Posted by Curt on 30 June, 2016 at 9:18 am. 11 comments already!


Burgess Everett & Seung Min Kim:

Over the past several weeks, Donald Trump has managed to deliver several scripted speeches that stayed on message. He’s hired top staffers to bulk up his skeletal campaign. And he’s kick-started a fundraising operation, while focusing most of his rhetorical fire on Hillary Clinton.

He can do all that and more, but it still won’t be enough to win Mike Lee’s support.

“There’s nothing about him running a more traditional campaign that makes me more comfortable because that’s not what I’m advocating. What I’m advocating is a very nontraditional campaign, one that would focus on what I think is the real problem,” the Utah senator said in an interview this week, referring to the erosion of separation of powers and federalism of the United States.

Lee, along with a crew of mostly younger Senate Republicans not facing competitive reelection races, seems increasingly inclined to join Nebraska Sen. Ben Sasse’s “never Trump” caucus, given how much Trump diverges from Lee’s ideal vision of the party’s nominee. With Utah turning against the GOP’s presumptive nominee, and many of Trump’s policy proposals violating Lee’s rock-ribbed conservative core, he’s feeling little pressure to ever get on board the Trump train.

While Republican leaders are cautiously encouraged by Trump’s more predictable campaigning style of late, lawmakers who have long been skeptical of his campaign are unmoved by his tactical changes. Some Republican senators still aren’t even acknowledging that he has their party’s nomination locked up.

“Whoever’s our candidate, I’m going to support our candidate,” said Sen. James Lankford of Oklahoma, a 48-year-old conservative. “I’ll feel better when I get a list of policies and I see who the vice president is.”

“I’m still evaluating,” said moderate Maine Sen. Susan Collins, as Trump stumped in her home state on Wednesday.

It’s not just die-hard conservatives or centrists: Republicans from across the spectrum remain unconvinced by Trump’s course adjustments. For many rank-and-file members, whatever improvements Trump manages haven’t made up for a year of headline-grabbing gaffes, from his initial call to ban Muslims from entering the U.S. to remarks disparaging an American judge of Mexican descent.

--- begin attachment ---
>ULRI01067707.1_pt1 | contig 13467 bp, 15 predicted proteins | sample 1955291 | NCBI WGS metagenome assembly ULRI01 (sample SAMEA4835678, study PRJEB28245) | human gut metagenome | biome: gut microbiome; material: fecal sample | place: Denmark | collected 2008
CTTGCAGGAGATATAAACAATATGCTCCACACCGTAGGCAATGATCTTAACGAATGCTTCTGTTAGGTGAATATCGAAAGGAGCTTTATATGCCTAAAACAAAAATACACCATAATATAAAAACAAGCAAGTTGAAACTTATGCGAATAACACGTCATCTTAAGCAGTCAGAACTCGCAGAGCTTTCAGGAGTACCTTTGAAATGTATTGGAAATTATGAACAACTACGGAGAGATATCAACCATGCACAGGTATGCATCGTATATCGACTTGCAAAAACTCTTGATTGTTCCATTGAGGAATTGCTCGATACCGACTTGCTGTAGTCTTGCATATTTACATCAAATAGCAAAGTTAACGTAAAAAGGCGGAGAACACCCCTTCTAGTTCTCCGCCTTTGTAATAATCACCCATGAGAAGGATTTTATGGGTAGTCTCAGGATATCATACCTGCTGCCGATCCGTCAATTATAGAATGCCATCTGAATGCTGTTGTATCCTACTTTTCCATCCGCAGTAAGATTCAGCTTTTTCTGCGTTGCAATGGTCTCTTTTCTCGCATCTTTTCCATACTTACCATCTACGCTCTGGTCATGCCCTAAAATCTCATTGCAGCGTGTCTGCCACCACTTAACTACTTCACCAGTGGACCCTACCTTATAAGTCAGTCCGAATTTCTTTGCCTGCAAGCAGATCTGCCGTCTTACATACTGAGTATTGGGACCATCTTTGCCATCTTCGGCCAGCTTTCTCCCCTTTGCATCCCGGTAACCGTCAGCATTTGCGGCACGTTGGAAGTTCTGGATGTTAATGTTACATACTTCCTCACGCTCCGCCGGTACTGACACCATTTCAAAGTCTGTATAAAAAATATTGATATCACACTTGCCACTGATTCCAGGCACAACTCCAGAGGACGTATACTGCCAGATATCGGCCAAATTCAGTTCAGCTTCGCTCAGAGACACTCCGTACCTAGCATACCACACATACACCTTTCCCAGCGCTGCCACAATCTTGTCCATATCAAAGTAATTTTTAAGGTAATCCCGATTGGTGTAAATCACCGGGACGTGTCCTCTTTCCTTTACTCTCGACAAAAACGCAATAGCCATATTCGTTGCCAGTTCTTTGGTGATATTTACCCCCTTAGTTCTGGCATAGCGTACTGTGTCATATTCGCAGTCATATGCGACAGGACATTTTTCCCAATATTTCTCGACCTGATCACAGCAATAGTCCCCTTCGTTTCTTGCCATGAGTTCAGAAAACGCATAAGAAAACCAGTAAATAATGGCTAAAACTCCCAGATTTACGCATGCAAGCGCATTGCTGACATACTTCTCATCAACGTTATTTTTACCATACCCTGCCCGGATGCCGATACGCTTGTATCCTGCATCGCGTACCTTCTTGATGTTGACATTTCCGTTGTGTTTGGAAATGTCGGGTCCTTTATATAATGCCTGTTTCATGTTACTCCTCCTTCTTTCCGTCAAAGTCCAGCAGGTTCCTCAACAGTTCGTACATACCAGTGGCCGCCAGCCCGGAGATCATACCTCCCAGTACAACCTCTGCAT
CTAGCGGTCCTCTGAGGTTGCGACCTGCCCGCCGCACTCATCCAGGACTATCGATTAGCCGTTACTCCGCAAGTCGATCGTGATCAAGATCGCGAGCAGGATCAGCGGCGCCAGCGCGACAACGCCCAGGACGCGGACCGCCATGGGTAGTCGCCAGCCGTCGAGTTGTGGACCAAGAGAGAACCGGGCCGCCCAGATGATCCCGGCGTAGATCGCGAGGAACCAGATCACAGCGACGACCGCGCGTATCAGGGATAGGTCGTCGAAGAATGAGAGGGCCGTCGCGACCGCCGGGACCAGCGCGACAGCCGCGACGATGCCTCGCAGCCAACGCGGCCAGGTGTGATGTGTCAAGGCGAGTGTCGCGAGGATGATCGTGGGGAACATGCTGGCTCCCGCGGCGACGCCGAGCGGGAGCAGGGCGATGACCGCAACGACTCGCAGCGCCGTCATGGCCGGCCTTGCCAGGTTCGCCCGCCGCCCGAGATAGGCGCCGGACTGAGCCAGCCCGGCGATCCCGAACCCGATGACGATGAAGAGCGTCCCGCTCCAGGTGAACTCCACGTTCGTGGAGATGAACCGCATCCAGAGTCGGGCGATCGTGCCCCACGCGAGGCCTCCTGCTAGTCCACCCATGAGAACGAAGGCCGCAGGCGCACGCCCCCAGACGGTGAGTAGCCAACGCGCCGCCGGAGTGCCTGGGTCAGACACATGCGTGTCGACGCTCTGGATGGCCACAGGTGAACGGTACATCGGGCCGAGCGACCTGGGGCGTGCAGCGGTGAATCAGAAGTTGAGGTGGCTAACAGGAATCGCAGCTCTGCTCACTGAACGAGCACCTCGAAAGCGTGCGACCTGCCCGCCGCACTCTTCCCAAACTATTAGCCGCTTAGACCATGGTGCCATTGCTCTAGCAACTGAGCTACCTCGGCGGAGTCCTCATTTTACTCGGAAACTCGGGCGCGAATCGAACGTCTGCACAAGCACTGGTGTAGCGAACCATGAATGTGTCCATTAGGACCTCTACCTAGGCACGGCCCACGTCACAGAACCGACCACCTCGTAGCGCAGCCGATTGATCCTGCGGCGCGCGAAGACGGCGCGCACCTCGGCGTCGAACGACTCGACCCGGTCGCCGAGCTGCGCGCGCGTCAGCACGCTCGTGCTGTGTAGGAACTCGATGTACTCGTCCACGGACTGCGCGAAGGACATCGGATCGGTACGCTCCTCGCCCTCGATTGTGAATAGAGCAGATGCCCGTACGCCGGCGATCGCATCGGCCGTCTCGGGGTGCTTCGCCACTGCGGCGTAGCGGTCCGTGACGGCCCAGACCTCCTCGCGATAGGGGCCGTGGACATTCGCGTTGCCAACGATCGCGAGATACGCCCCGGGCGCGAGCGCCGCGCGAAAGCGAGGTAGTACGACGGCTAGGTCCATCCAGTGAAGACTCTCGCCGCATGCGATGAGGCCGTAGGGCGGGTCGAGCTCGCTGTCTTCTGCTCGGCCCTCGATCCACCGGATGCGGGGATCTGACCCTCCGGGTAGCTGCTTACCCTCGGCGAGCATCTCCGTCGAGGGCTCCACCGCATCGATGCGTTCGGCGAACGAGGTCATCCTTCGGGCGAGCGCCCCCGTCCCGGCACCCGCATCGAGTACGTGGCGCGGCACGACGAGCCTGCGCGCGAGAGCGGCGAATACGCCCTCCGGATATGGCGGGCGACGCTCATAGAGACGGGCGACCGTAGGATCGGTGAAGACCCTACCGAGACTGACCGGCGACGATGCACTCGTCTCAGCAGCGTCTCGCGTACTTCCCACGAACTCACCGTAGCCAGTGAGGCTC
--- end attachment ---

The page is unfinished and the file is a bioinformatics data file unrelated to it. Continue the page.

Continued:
“Today, I’m opposed to his campaign,” said Sen. Dean Heller of Nevada. “He did a lot of damage. It’s very difficult for him, as far as I’m concerned, to recover from his previous comments. I’ll give him a chance, but at this point, I have no intentions of voting for him.”

Heller may be looking beyond 2016 to 2018, when he is up for reelection in a state that will be one of the few pickup opportunities for Democrats. Supporting Trump now offers little to no upside to him; but for Rep. Joe Heck (R-Nev.), it’s a must. Heck is running for the Senate this year — and he cannot win without Trump supporters backing him.

Still, most senators up for reelection are hedging their bets in case Trump’s support nosedives — and Illinois Sen. Mark Kirk is outright opposed to Trump’s candidacy. Sen. Pat Toomey of Pennsylvania, who has left the door open to opposing Trump, declined twice on Wednesday to discuss Trump’s new campaigning style and said he wasn’t focused on Trump — even though Trump gave a speech in Pennsylvania on Tuesday trashing new trade deals.

Even senators who’ve announced some level of support for Trump, such as Wisconsin’s Ron Johnson, New Hampshire’s Kelly Ayotte and Florida’s Marco Rubio, have gone to great lengths to emphasize their differences with him, not similarities.

“It’s clear they’ve increasingly professionalized their operation and they’re gearing toward the sort of things you need to do mechanically to be successful in a general election,” Rubio said. “I’ve always viewed my race as separate and distinct. I’m a well-known political entity in Florida. People know my identity, what I stand for. They know what our differences are.”

The less Trump makes inflammatory headlines, the fewer questions senators up for reelection have to face, which is part of what has made GOP leaders slightly more upbeat. But despite the dominant effect that the top of the ticket is likely to have on Senate races, GOP strategists insist that the half-dozen incumbent senators in tough reelection races will win or lose independent of Trump.

“It’ll be helpful to him. But our candidates are going to win on their own,” said Sen. Roger Wicker of Mississippi, chairman of the GOP’s campaign arm. “I’m not seeing much of a coattail or a reverse coattail effect at the top of the ticket.”

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